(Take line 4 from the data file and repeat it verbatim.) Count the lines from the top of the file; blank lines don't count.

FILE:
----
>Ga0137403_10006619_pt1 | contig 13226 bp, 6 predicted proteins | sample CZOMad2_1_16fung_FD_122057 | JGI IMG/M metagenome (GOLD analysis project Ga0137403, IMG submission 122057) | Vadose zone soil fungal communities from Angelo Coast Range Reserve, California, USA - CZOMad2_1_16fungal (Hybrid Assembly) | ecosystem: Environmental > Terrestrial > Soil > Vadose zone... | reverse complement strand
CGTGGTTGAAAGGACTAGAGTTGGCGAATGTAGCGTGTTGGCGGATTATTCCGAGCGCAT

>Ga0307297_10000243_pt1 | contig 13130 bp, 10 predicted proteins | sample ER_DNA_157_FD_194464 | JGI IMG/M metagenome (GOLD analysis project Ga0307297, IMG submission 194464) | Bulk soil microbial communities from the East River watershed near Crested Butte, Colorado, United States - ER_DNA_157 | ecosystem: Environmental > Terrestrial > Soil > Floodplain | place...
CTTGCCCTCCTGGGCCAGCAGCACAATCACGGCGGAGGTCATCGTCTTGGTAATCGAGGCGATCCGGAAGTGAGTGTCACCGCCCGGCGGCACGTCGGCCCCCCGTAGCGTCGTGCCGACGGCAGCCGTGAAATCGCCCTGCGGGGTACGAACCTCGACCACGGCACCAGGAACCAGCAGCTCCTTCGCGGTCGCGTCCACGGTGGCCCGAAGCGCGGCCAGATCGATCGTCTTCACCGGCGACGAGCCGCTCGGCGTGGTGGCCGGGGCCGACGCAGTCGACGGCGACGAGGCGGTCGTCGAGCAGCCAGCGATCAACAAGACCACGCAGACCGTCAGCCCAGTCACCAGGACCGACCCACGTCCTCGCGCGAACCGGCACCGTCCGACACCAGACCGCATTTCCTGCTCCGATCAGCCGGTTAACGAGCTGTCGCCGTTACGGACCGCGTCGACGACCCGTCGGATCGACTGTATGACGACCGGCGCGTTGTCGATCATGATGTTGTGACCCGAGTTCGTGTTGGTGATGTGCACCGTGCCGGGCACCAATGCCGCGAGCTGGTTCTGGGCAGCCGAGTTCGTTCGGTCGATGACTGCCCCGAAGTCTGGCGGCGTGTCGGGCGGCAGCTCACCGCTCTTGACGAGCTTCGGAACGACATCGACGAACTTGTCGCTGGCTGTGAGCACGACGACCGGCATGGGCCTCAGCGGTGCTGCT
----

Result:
CTTGCCCTCCTGGGCCAGCAGCACAATCACGGCGGAGGTCATCGTCTTGGTAATCGAGGCGATCCGGAAGTGAGTGTCACCGCCCGGCGGCACGTCGGCCCCCCGTAGCGTCGTGCCGACGGCAGCCGTGAAATCGCCCTGCGGGGTACGAACCTCGACCACGGCACCAGGAACCAGCAGCTCCTTCGCGGTCGCGTCCACGGTGGCCCGAAGCGCGGCCAGATCGATCGTCTTCACCGGCGACGAGCCGCTCGGCGTGGTGGCCGGGGCCGACGCAGTCGACGGCGACGAGGCGGTCGTCGAGCAGCCAGCGATCAACAAGACCACGCAGACCGTCAGCCCAGTCACCAGGACCGACCCACGTCCTCGCGCGAACCGGCACCGTCCGACACCAGACCGCATTTCCTGCTCCGATCAGCCGGTTAACGAGCTGTCGCCGTTACGGACCGCGTCGACGACCCGTCGGATCGACTGTATGACGACCGGCGCGTTGTCGATCATGATGTTGTGACCCGAGTTCGTGTTGGTGATGTGCACCGTGCCGGGCACCAATGCCGCGAGCTGGTTCTGGGCAGCCGAGTTCGTTCGGTCGATGACTGCCCCGAAGTCTGGCGGCGTGTCGGGCGGCAGCTCACCGCTCTTGACGAGCTTCGGAACGACATCGACGAACTTGTCGCTGGCTGTGAGCACGACGACCGGCATGGGCCTCAGCGGTGCTGCT